A repeatable point-of-impact is the product of uniform powder burn from case to case. Uniform powder burns are the product of uniform ignition. Although there is little that we can do to alter the performance of a primer, there are processes that we can put our brass through to ensure that they get struck the same way and transfer their flames completely and consistently. Primer pocket uniforming “squares” the pocket wall to the pocket floor, ensuring that each primer gets seated to the same depth and takes a positive strike from the firing pin.

From there, you’ll want to ensure that the spark gets completely through the flashhole and hits the powder the same way every time you press the trigger, which is why we deburr it. RCBS makes a tool for each of these tasks, and the total investment is typically less than $100. Both can be chucked into a drill, and before you know it, your standard brass will start to perform more like match-grade brass.

Tip Four: Use Better Brass.

While most reloaders put a tremendous amount of attention into powder and bullet selection, many of them will stuff those carefully chosen components into any old case. To put it plainly, better brass will yield better ammunition. Top-quality brass is made in smaller lots and is kept to tighter tolerances, resulting in more uniform performance. It’s uncanny how precise this stuff can be, too. I recall once picking up 10 random pieces of .308 Win. Lapua brass and weighing them…for science. After about five, I had to stop and check to see if my scale was working properly, because they were all the same weight, right down to the tenth of a grain.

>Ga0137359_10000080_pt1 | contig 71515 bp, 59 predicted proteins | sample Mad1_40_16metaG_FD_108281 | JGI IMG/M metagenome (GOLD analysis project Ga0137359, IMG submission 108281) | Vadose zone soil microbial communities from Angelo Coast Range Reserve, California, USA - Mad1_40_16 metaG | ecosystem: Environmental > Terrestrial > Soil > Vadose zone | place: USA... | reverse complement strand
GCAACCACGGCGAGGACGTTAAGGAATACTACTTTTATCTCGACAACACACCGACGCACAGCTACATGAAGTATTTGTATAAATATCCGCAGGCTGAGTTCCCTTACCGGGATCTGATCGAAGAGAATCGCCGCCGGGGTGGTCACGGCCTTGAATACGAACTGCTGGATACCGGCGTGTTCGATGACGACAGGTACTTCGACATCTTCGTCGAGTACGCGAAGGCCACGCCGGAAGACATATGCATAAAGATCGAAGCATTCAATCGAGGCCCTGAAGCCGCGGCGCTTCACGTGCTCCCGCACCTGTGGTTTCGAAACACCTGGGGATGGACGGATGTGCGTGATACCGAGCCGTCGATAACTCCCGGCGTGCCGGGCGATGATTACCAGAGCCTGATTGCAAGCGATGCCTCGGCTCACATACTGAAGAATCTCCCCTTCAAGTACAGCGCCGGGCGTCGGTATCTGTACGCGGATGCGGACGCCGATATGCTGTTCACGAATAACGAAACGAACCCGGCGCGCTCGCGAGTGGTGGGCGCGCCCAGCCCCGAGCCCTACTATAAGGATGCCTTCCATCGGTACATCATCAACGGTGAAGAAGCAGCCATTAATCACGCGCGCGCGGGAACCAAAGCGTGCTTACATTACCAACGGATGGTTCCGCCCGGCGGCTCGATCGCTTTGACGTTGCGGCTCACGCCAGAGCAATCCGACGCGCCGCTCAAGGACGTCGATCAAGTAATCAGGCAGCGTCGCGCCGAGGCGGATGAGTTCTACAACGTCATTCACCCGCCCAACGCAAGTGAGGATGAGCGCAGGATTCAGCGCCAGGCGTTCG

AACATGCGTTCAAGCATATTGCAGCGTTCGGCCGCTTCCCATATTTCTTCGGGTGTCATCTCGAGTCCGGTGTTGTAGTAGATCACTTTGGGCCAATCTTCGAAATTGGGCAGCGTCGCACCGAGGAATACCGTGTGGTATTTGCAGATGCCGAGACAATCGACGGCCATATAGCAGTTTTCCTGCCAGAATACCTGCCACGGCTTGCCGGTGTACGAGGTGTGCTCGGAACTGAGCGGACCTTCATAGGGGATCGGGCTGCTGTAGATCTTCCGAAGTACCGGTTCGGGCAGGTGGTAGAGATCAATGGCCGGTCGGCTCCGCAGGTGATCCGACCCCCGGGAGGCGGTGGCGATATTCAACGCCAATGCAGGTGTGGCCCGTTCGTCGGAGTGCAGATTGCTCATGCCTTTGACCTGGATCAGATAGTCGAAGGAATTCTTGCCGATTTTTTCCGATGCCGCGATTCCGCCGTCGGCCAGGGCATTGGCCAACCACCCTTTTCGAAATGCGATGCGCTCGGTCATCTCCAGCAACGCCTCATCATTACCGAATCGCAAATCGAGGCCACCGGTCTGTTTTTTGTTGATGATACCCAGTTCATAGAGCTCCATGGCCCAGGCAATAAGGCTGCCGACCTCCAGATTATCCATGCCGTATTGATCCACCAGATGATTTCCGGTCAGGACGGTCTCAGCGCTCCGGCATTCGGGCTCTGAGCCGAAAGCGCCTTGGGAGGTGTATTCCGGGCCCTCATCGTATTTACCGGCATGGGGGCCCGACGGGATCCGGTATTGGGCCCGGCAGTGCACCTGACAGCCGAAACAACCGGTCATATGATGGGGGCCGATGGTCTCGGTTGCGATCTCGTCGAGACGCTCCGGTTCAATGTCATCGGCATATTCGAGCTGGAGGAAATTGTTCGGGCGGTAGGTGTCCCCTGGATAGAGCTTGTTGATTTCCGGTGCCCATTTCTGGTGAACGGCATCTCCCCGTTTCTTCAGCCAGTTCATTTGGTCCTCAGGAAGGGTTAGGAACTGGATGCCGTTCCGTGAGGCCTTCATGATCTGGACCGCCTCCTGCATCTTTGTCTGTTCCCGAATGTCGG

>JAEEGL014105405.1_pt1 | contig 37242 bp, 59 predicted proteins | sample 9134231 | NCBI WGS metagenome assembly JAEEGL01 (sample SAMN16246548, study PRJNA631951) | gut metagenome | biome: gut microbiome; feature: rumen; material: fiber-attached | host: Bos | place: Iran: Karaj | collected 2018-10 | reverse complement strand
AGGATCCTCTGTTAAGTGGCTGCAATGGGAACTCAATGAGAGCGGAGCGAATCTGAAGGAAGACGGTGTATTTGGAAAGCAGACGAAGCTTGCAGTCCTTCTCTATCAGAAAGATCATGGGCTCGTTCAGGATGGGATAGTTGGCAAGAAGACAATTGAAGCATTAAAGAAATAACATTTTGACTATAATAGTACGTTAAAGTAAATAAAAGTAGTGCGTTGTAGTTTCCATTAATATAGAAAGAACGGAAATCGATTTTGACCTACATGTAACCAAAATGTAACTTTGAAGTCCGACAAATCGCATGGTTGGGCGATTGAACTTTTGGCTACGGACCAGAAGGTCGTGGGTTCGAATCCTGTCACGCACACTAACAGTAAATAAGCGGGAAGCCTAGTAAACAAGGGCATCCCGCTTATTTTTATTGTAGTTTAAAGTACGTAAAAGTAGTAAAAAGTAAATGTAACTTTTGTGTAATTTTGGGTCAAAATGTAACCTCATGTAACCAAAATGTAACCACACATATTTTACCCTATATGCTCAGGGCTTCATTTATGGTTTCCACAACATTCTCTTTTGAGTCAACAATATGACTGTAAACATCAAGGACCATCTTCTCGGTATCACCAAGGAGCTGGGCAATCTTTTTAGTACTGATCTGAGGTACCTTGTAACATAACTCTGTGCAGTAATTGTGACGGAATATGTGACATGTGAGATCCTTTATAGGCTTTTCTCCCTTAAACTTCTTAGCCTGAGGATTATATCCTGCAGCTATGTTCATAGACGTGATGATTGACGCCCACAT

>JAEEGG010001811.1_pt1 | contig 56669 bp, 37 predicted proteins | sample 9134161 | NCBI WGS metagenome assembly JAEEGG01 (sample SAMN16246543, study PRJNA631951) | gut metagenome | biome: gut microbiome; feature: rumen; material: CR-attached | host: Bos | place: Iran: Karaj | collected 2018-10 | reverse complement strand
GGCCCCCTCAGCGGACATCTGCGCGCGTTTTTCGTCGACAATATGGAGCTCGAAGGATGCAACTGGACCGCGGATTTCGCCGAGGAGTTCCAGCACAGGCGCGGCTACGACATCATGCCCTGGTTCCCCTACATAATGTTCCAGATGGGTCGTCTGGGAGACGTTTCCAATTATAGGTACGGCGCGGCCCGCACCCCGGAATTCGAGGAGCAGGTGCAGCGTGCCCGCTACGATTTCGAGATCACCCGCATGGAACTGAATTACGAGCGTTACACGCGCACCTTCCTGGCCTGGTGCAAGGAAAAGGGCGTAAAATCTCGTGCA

To put it into perspective, after putting a spackle bucket of good-quality brass through a full match-prep, the best I could do was give or take three full grains. High-end brass is another “you get what you pay for” venture in life, but in a good way. The “good stuff” tends to last a little longer than other brass, which does indeed help justify the extra expense a bit.

Tip Five: Improve Yourself.

After reading these tips on how to make ammo that can hold a sub-m.o.a. group, be sure to ask yourself if you can shoot a sub-m.o.a. group. At the end of an NRA Reloading course, I had a student make a joke by saying “he’s talking about groups, but I shoot shotgun patterns.” We all shared a laugh, but it did get me thinking. If the best a shooter can do is two m.o.a., then they can’t expect to see ammunition performance any better than that.

So, now I recommend an NRA Rifle (or pistol) course before setting out to do your first load development. Learning the fundamentals of shooting a sub-m.o.a. group is going to be a key part of evaluating ammunition performance. Never completely reject that the weak link in the accuracy equation could be yourself. Pride can be extraordinarily expensive and can get between you and your best ammunition.

Whenever a friend tells me they're "thinking about getting into handloading,” I have a few general responses, all invariably containing the phrase “rabbit hole." At times, I have cursed my rifles the entire way back to the loading bench but those moments are balanced with occasions where I’ve pulled the trigger and came off of the scope with an indescribable grin on my face. There are few things more joyous and freeing than hitting that node and sailing five rounds through the same hole. It’s a feeling that every shooter should experience at least once, and I hope these tips help you along your journey to your best ammunition.